Protecting Human Health with Organ-on-a-Chip Technology

Read to see why Organ-Chips can help prevent medicines causing drug-induced liver injury from reaching patients

In the beginning, it’s just nausea. But soon, abdominal pain sets in with general fatigue and a growing sense that something has gone wrong. These seemingly innocuous symptoms can be early indications of drug-induced liver injury (DILI). Without quick action, patients developing DILI may progress to multi-organ failure and potentially death.

Bringing harm to a patient is the worst-case scenario that looms large as new drugs transition from preclinical to clinical studies. For more than half a century, DILI has been a frequent cause of post-market drug withdrawal and a common cause of clinical trial failure1,2. It is unfortunately easy to find examples of this. In January of 2020, the development of inarigavir was halted after the tragic death of patient who presented with clear signs of DILI. This year alone, both Pfizer and Aligos Therapeutics halted production of promising therapeutics as a result of unforeseen DILI in clinical trial patients. It is no exaggeration to say that DILI is a leading patient safety concern.

An insidious condition, DILI develops when a therapeutic turns toxic in a patient’s liver, leading to a decline in liver function and ultimately death. It’s a difficult condition to detect and even harder to predict1. A battery of preclinical models are used to screen prospective compounds for toxicity before they reach patients, with animal models often viewed as the ultimate predictor of drug safety. Though animal models have undoubtedly played an important role in the evolution of modern drug development, many statistics suggest they are unreliable2-7:

  • 90% of drugs entering clinical trials fail, with approximately 30% failing due to toxicity8;
  • Toxicity is the primary reason for post-approval drug withdrawal, despite each drug having been declared safe in preclinical animal studies1,6;
  • One study found that, of 43 post-approval drugs with serious toxicity effects, only 19% of them showed direct correlates of toxicity in animal studies, echoing numerous other such studies5.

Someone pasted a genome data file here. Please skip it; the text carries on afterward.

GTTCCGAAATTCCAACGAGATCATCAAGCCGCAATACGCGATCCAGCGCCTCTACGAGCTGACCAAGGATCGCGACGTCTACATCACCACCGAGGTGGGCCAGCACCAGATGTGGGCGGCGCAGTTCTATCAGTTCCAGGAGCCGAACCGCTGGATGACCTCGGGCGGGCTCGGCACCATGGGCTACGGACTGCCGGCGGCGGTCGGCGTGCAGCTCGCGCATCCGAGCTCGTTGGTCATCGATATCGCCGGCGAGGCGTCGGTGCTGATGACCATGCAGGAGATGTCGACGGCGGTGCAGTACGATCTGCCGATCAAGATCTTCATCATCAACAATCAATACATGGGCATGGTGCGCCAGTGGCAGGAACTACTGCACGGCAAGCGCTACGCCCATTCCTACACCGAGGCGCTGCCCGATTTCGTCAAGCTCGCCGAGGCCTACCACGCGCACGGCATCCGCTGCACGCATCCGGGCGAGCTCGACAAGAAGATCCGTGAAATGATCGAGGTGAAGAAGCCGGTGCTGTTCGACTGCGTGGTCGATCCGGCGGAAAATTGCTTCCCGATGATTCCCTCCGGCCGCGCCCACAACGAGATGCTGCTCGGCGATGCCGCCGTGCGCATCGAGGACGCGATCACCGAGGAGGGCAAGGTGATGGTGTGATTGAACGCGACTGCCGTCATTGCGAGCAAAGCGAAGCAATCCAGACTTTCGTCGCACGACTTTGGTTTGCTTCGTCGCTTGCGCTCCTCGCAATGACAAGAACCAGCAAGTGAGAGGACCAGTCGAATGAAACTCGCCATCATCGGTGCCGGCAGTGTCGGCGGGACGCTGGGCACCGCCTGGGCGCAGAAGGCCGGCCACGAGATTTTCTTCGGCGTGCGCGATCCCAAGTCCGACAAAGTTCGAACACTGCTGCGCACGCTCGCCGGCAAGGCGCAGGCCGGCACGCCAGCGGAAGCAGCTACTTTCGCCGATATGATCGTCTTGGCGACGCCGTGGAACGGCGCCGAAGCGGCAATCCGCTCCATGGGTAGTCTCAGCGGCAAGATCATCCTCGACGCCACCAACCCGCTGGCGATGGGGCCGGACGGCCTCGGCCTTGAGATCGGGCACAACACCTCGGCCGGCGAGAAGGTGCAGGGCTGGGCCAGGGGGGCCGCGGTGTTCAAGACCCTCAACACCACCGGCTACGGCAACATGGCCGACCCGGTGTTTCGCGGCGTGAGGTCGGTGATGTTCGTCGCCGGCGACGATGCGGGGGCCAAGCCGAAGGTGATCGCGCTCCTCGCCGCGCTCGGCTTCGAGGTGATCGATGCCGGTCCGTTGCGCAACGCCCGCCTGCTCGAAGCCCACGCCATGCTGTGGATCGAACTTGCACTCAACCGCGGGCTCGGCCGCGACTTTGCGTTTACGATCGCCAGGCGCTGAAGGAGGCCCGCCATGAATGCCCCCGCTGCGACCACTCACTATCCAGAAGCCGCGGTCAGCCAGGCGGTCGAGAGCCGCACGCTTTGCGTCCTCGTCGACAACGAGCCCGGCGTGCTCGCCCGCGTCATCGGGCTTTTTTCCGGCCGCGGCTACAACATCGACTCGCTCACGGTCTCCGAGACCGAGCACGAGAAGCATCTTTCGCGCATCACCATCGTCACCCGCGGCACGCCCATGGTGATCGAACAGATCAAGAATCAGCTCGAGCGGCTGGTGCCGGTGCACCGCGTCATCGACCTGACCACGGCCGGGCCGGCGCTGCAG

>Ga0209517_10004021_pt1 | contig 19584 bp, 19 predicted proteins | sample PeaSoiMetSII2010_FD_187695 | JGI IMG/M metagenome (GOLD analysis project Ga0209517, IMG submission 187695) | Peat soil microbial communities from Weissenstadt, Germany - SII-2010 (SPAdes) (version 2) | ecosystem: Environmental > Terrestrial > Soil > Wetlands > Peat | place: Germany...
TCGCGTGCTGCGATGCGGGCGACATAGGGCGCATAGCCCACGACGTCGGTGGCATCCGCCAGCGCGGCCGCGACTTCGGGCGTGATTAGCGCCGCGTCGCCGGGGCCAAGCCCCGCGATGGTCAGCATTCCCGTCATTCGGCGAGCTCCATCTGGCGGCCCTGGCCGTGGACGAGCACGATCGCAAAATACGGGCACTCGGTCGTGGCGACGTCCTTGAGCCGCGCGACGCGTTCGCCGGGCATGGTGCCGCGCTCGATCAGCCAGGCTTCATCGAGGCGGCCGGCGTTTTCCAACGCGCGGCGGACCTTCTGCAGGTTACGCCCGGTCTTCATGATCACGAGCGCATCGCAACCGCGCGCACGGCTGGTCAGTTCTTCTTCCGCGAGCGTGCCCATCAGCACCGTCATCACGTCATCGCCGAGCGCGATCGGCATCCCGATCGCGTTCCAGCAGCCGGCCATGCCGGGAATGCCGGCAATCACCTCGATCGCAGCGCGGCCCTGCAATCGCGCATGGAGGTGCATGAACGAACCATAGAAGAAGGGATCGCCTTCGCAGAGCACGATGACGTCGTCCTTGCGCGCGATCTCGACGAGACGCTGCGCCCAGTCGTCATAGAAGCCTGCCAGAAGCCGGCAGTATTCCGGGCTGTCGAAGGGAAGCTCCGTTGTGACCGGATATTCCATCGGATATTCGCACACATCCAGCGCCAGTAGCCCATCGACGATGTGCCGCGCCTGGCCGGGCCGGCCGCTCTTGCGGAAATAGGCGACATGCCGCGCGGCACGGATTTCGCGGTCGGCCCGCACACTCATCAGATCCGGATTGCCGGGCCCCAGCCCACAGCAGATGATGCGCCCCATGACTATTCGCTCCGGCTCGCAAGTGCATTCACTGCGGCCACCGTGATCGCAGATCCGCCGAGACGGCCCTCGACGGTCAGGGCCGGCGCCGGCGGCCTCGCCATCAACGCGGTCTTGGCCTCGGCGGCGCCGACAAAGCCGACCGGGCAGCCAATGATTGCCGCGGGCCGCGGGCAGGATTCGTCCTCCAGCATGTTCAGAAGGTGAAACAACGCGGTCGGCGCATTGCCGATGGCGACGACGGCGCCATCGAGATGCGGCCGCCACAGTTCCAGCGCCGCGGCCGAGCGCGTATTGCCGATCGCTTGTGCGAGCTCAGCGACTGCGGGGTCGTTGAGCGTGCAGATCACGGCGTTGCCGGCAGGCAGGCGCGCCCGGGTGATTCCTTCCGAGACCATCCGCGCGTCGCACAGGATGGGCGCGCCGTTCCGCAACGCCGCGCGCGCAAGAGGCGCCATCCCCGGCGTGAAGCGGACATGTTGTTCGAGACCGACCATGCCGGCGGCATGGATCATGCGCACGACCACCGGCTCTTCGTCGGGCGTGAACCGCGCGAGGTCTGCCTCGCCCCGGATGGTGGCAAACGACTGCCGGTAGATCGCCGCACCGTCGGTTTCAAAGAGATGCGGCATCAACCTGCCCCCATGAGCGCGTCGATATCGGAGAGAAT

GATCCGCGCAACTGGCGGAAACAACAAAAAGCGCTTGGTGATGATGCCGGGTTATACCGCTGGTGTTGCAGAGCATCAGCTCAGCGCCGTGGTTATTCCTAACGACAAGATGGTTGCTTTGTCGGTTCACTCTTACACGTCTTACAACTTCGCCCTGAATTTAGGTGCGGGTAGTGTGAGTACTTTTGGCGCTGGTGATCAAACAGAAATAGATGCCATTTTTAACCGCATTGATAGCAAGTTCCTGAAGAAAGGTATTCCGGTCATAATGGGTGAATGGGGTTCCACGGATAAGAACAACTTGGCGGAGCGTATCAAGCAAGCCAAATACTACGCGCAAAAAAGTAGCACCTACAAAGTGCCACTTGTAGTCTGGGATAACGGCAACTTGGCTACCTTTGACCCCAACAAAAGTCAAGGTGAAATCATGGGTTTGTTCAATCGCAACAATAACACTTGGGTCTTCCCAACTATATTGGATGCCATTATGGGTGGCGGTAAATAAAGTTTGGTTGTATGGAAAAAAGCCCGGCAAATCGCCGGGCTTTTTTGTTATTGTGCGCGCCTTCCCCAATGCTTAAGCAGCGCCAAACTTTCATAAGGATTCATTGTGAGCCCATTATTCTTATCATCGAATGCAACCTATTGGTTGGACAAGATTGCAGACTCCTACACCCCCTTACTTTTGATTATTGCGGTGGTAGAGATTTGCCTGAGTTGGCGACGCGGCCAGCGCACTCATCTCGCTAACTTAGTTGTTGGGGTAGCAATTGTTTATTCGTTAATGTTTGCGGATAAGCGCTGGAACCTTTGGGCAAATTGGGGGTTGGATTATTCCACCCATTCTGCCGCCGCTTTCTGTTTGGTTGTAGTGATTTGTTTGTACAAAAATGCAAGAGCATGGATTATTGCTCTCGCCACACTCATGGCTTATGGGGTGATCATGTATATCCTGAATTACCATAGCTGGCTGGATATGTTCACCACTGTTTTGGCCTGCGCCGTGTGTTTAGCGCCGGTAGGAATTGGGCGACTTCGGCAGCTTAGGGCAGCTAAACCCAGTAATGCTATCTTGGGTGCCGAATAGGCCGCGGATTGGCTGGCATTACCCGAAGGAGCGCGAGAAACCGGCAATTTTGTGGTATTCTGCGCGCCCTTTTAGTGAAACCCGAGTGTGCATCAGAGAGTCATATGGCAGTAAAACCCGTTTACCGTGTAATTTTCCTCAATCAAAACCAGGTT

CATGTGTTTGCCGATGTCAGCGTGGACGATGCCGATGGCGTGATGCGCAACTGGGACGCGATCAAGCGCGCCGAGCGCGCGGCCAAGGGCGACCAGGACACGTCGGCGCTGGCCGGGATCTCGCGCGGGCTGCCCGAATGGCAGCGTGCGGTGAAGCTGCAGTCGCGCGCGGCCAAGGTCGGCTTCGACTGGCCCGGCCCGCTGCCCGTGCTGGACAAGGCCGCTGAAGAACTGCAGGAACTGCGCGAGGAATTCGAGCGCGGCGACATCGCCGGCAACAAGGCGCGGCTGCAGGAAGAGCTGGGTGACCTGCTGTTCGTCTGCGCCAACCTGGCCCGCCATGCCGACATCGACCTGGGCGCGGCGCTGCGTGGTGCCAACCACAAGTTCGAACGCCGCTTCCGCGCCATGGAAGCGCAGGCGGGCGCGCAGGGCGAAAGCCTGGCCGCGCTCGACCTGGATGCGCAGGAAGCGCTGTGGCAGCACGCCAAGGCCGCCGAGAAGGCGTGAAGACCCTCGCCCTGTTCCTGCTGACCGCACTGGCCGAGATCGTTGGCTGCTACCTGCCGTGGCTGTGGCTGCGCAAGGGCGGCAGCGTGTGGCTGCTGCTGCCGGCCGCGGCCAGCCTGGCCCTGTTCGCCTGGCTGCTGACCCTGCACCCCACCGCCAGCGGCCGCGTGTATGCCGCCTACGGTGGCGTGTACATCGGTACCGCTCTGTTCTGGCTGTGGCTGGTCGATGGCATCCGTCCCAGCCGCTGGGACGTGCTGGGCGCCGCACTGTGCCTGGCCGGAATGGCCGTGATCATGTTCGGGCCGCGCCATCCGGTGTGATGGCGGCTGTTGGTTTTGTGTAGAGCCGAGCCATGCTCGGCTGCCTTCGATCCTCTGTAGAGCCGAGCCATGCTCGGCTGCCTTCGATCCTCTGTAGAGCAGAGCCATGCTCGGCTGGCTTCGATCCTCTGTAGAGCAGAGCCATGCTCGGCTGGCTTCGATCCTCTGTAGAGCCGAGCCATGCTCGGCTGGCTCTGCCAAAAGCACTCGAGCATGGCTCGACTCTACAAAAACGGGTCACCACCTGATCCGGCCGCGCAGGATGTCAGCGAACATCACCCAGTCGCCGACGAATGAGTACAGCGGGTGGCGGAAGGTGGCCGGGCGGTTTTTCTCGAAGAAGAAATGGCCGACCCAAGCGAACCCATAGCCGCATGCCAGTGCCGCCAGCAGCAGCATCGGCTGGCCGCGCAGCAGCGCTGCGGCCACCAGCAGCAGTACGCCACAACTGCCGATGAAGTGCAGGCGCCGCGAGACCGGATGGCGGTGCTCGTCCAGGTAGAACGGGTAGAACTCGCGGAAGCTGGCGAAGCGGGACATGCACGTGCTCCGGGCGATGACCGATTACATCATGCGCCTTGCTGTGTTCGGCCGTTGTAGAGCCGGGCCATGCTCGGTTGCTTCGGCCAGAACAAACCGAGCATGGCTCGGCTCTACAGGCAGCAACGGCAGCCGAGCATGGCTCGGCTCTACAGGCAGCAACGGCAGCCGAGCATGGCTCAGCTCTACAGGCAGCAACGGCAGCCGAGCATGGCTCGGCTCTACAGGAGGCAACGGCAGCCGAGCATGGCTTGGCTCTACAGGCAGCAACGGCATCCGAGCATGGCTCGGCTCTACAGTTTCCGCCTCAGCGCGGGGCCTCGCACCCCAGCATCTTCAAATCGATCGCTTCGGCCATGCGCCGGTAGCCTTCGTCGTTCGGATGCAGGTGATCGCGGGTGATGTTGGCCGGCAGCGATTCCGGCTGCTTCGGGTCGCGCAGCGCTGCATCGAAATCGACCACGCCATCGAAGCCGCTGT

In reviewing the literature, it becomes clear that relying on animal models to predict toxicity generally, and DILI specifically, is unlikely to prevent many toxic compounds from entering clinical trials and causing harm to patients. Such grave errors can be avoided, though, if the right preclinical models are used. 

In a recent study published to BioRxiv, Emulate researchers provided strong evidence indicating that Organ-on-a-Chip technology can be a far more reliable predictor of drug toxicity.

The predictive power of Organ-on-a-Chip technology

Organ-on-a-Chip technology is a type of microphysiological system in which cells can be cultured in a highly controlled, physiologically relevant microenvironment. These microengineered culture systems combine organ-specific cell types, a tissue-specific extracellular matrix, and biophysical forces to mimic in vivo microenvironments. Multiple studies have shown that cells grown in Organ-Chips closely mimic in vivo cells both in behavior and in gene expression profiles9-12.

Many studies had previously suggested that Organ-Chips may be superior to conventional preclinical models when predicting drug toxicity13,14. However, the limited scale of these studies left some doubt about the robustness of Organ-Chips. To truly evaluate the potential of Organ-Chips, a large study was needed.

In December of 2021, such a study was completed by researchers at Emulate9.

The research team used 780 liver-chips to analyze the model’s ability to predict DILI caused by 27 known hepatotoxic and non-hepatotoxic small molecule drugs. Importantly, these molecules were not chosen at random, but were selected based on guidance from the Innovation and Quality (IQ) consortium—a collaboration of pharmaceutical and biotechnology companies that aim to advance science and technology to enhance drug discovery programs. Towards this goal, the IQ consortium have released guidance stipulating basic expectations of preclinical models of liver toxicity. The model should:

  • Replicate key histological structures and functions of the liver
  • Be able to distinguish between seven pairs of preselected small molecule toxic drugs and their non-toxic analogs
  • Demonstrate its ability to predict the clinical responses of six additional selected drugs

Before this study, no microphysiological system had met these standards.

The Emulate Liver-Chip showed close resemblance to the human liver, accurately identified toxic from non-toxic drugs, and correctly predicted toxicity for the tested drugs.

In going beyond the IQ consortium’s standards, Emulate researchers expanded the study to include an additional 8 known hepatotoxic compounds to evaluate the model’s utility in predictive toxicology.

The Emulate Liver-Chip showed an 87% sensitivity and 100% specificity in predicting drug toxicity, far outperforming liver spheroids (a common preclinical model) which showed a sensitivity of only 47%. Here, it’s worth noting that each of these drugs had been found to be safe in animal models but ultimately proved toxic when given to patients.